s I was digging around the web one day not long ago, looking for information about Alan, I ran upon this short, moving remembrance by one of his former students, Sandra Guzdek. It was written a couple of days after Alan died. She gave me permission to post it here on Drawger.
Alan E. - 20 January 1998
Today I found out that my former illustration instructor, and more importantly, mentor and friend, Alan E. Cober, passed away on the 18th from a heart attack while on vacation in Florida. He was 62. His passing leaves me with such an incredible sense of loss, particularly since I have not seen him since his show at Buffalo State College in 1993.
He taught me more about being an artist — more importantly, about being an artist for hire — than anyone else. His professional and aesthetic advice sticks with me to this day.
6 February 1998
I have neglected finishing this page because I did not know what to write. Every day there's something that makes me think of him; some piece of advice, a memory from class, a funny anecdote. I guess I didn't know what to say before now.
He was hands down the best instructor I've ever had. He was, if you'll pardon the language, a ball-breaker. Class schedules ran like so: assignment given out on Thursday, sketches due on Friday, finished piece for the following Thursday. (The classes were only held on Thursday and Friday because he actually flew up on Thursday from downstate New York to teach the class, then back home on Friday.) That's the way it goes in the professional world of illustration, he told us, and sometimes not even that. On top of that he expected at least a drawing a day in our sketchbooks. I remember falling behind and the fear in my heart of being caught without the requisite number of drawings was like none I had never known before.
The assignments were usually 'live', meaning that the whole class' final pieces were submitted to a publication, and they chose one to print. I actually got picked once, printed in Governing magazine out of Washington, DC. What an honour. The illustration class of '92 was a bumper crop. I am so proud and glad to have been a part of it, shaped largely in part by Cober. (Even in death, calling him "Alan" just seems weird. We always called him Cober.)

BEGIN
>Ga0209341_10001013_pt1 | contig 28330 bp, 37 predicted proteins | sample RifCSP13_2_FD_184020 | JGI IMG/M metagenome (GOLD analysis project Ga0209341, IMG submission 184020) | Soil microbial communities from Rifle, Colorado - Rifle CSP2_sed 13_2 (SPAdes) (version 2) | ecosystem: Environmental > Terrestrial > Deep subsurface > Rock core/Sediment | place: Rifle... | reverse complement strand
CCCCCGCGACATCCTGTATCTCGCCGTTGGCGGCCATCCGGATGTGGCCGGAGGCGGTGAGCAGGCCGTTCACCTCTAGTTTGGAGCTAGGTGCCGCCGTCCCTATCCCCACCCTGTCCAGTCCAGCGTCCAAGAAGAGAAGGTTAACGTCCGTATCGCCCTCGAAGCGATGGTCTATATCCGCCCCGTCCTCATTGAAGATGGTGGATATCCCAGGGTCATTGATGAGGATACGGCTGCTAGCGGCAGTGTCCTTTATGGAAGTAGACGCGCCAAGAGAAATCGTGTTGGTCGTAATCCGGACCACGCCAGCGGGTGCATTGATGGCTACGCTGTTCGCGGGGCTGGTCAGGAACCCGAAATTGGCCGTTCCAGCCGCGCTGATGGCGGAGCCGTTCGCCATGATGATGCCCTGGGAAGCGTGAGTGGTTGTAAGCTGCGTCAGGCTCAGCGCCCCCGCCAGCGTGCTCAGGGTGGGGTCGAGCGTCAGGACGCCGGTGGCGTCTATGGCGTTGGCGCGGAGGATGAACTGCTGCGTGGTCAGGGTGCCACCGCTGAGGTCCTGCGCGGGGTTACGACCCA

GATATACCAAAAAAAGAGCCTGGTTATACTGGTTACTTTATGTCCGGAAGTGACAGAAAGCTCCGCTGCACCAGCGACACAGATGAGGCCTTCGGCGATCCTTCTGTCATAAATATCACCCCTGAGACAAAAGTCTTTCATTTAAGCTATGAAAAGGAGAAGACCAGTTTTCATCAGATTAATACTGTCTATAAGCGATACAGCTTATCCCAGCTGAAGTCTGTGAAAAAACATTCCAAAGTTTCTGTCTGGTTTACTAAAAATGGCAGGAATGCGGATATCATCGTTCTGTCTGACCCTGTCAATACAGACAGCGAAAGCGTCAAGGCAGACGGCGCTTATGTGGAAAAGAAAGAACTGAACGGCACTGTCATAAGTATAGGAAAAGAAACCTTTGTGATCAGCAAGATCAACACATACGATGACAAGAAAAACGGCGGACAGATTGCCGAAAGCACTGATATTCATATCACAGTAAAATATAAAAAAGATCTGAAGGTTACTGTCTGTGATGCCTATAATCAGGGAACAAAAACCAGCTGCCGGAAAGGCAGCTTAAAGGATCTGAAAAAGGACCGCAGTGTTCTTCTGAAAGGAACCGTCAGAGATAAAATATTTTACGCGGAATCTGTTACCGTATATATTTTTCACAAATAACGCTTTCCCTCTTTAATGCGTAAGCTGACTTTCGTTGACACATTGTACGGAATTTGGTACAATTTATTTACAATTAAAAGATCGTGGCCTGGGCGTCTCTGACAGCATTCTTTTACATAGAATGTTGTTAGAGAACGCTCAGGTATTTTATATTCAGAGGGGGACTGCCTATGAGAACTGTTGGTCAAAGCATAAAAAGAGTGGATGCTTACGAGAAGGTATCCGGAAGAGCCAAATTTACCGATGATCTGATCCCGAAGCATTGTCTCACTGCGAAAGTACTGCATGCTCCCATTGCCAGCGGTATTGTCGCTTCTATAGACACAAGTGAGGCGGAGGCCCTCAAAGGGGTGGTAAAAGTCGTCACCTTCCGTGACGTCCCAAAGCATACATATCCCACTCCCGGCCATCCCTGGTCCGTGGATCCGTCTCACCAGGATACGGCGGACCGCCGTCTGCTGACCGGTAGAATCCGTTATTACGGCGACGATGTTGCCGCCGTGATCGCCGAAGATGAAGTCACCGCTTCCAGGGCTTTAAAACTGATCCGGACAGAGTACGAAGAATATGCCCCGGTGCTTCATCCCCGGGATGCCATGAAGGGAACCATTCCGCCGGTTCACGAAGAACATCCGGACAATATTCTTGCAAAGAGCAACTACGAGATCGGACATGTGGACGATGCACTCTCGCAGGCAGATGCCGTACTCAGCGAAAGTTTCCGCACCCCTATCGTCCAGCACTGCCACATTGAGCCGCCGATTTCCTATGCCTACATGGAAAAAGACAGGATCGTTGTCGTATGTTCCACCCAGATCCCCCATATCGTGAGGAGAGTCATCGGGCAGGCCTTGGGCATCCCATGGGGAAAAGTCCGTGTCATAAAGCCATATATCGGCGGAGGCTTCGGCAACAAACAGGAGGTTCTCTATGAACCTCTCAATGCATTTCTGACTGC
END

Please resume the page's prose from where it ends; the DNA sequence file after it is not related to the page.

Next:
Our class took field trips to Toronto to see Henrik Drescher, a visit to Philip Burke's studio, to the Buffalo Museum to draw, to the Anthropology Lab on Campus to draw (dead creatures, including a dead person). Everything centered around drawing. In the field of art, it should. His life drawing classes were amazing — he was never interested in having the figure look exactly the way it should in nature. An interesting drawing was a hundred times more important, and it was my opposite-hand drawings that turned out to be the most interesting.
After hearing of his cancer and subsequent amputation, I wrote to him in 1996 to tell him that he was in my thoughts and how much I valued what he had taught me. He wrote back to me and his spirit was so vibrant in that letter... it's a letter I shall always treasure. I am so very glad that I got the chance to tell him what I did before his passing. I am sorry, though, that the last time I visited the university I didn't get the chance to see him because he was in a meeting.
I feel so privileged to have known him, and more importantly, to have learned so much from him. I know as long as I have the knowledge he taught me, he will remain alive in some small way.